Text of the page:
By Josh Jacobs
Co-Founder and CEO, Speakeasy Co.
Low or no alcohol drinks have become a growing global trend in the beverage industry. And not just because it’s Dry January. In fact, the IWSR reported that, by 2024, consumption of these low/no alcohol drinks is expected to increase by 31% across Australia, Brazil, Canada, France, Germany, Japan, South Africa, Spain, the UK and the U.S. These 10 territories account for more than 75% of the global low/no alcohol beverage market. The IWSR also forecasted an impressive 8% compound annual growth rate for low/no alcohol between 2021 and 2025.
A chunk of the low/no beverage growth can be attributed to a continued focus on wellness, a trend heavily adopted by younger generations. With that trend likely here to stay, brands will need to consciously create products that appeal to a variety of consumers, including those focused on health.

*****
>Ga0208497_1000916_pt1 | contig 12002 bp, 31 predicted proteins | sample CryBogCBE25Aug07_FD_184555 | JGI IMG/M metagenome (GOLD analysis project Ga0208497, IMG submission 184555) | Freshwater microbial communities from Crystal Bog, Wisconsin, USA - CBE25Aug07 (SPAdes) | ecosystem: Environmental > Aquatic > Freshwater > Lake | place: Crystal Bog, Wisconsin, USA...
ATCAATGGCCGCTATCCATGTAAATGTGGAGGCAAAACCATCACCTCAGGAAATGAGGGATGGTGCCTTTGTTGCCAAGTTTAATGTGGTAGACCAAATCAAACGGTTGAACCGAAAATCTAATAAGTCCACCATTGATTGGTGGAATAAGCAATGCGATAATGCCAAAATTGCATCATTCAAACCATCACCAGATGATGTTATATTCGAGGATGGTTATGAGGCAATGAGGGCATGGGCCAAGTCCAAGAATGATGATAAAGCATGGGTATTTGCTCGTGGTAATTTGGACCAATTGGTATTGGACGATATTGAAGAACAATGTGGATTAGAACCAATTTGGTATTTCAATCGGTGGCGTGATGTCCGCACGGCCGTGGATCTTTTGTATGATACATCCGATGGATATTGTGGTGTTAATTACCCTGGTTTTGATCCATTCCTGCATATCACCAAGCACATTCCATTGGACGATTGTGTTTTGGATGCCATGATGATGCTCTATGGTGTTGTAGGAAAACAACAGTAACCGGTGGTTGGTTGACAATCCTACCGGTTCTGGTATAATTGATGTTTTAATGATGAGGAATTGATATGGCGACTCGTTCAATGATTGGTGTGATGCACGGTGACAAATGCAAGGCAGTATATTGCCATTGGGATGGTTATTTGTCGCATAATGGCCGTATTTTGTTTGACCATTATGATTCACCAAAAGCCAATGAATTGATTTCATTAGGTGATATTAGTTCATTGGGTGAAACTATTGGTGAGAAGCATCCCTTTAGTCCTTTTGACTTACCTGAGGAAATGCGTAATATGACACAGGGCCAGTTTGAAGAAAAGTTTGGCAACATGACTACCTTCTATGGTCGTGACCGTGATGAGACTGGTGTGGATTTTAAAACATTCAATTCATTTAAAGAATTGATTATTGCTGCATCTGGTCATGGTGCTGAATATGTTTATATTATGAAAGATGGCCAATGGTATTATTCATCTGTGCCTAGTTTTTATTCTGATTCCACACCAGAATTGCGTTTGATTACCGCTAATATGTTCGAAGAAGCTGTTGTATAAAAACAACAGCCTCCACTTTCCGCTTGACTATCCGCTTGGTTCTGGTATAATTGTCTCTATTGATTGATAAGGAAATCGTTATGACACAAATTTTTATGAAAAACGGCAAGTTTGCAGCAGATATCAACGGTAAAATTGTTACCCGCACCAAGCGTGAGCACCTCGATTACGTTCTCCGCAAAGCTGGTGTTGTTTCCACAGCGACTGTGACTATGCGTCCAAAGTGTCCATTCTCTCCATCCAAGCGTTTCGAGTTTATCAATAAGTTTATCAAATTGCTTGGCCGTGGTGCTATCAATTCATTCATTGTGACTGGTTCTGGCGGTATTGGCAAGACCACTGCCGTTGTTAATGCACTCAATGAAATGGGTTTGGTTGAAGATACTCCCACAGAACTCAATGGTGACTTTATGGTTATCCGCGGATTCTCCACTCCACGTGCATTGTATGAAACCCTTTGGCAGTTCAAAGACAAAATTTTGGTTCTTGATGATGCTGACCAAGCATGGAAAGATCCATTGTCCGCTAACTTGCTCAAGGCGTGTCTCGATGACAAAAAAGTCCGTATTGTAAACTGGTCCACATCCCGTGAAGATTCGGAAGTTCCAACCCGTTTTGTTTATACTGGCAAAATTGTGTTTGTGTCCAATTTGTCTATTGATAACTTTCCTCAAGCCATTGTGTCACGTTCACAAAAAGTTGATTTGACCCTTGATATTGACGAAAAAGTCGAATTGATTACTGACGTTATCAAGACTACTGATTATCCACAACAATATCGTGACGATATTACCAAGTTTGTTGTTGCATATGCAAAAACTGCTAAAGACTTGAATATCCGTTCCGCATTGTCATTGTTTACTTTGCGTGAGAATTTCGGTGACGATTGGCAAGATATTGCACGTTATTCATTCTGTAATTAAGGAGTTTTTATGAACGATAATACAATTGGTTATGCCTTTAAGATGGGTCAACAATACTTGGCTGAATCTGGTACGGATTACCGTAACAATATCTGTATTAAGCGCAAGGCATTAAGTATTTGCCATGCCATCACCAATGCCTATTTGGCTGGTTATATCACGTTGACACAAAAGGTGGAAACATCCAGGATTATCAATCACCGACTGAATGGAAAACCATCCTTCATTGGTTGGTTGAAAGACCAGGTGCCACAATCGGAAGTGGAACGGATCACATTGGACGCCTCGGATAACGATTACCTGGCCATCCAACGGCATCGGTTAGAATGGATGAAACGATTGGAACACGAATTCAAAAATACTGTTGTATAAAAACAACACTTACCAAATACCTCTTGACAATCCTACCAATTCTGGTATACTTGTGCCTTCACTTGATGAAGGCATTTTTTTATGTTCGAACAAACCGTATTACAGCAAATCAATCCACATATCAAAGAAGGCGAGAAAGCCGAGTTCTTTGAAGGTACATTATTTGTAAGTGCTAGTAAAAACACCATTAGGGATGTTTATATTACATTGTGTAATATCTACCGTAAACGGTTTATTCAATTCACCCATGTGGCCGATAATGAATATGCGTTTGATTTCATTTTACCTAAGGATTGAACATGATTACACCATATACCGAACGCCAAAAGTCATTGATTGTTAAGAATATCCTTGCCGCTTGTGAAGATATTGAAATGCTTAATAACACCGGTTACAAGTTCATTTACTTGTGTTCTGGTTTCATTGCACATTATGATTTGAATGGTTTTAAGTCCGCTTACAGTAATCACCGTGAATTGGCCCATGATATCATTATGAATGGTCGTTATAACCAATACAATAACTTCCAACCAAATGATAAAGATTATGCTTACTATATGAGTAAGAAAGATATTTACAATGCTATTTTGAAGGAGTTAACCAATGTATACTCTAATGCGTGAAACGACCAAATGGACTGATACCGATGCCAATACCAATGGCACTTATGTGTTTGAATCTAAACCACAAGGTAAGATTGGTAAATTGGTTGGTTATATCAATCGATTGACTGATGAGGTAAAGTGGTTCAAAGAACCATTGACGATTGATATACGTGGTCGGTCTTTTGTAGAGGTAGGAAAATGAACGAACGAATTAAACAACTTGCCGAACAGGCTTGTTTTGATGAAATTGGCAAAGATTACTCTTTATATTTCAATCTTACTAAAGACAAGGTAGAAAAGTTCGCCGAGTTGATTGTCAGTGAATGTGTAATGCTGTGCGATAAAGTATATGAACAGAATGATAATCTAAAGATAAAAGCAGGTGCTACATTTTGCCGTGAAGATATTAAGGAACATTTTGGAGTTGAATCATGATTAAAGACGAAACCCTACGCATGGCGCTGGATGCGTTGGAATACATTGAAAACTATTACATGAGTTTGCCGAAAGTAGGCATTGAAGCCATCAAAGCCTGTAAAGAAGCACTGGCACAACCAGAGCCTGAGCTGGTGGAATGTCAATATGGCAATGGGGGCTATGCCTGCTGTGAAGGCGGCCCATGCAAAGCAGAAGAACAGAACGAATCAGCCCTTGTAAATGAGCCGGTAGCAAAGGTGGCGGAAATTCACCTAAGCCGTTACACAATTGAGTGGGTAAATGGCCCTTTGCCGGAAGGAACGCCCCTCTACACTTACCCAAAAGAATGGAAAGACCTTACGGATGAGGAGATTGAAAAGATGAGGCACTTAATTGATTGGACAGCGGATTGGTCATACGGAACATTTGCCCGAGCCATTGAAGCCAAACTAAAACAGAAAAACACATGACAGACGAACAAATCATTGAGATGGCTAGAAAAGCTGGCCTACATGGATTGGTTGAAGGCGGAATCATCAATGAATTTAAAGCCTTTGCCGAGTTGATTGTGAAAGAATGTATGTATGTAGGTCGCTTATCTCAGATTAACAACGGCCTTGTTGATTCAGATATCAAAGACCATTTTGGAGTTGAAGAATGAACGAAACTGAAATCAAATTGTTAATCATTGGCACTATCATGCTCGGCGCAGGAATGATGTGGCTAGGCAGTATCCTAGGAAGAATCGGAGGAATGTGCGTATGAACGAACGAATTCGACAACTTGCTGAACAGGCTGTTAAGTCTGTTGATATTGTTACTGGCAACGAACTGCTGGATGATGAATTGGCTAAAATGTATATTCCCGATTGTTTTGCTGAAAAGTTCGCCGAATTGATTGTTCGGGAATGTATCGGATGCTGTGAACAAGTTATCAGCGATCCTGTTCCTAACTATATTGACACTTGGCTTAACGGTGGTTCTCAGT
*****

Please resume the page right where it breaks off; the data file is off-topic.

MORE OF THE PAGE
However, Neilson reports that 78% of non-alcoholic drink buyers in the U.S. are also picking up alcoholic drinks in the store. To us, this signifies how modern consumers, who aim for a healthier lifestyle, are using low/no beverages to simply cut back -but not eliminate- alcohol consumption.
Based on this dynamic, it makes sense why brands like Spindrift, well-known for their deliciously simple sparkling water (and one of our newest partners) is also now making their very own hard seltzer, Spindrift Spiked.
With low/no beverages accounting for roughly 3.5% of the total alcohol market share (according to Beverage Industry), understanding how to adapt and create for this two-sided trend will be key. Even more impressive, in Spain, low/no beer sales account for 13% of total beer sales. Impressive stats like this make us very curious about the future of the low/no alcohol space. Will there be equal growth of non-alcoholic beverages that simply taste like their alcoholic counterparts? Or will brands need to imagine completely new and novel flavors? How will on-premise retailers adapt and include these kinds of drinks on their menus?
Not only are we eager to see how the low/no market continues to develop, but after this blog post, we’re feeling extra thirsty.